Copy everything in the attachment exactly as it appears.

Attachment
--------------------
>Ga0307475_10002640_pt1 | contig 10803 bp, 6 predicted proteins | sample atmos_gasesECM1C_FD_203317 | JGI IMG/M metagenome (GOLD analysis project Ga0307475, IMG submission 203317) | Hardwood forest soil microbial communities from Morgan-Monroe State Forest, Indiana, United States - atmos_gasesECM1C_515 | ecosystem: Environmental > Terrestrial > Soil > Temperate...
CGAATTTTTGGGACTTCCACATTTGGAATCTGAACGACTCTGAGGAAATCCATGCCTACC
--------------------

>Ga0307475_10002640_pt1 | contig 10803 bp, 6 predicted proteins | sample atmos_gasesECM1C_FD_203317 | JGI IMG/M metagenome (GOLD analysis project Ga0307475, IMG submission 203317) | Hardwood forest soil microbial communities from Morgan-Monroe State Forest, Indiana, United States - atmos_gasesECM1C_515 | ecosystem: Environmental > Terrestrial > Soil > Temperate...
CGAATTTTTGGGACTTCCACATTTGGAATCTGAACGACTCTGAGGAAATCCATGCCTACC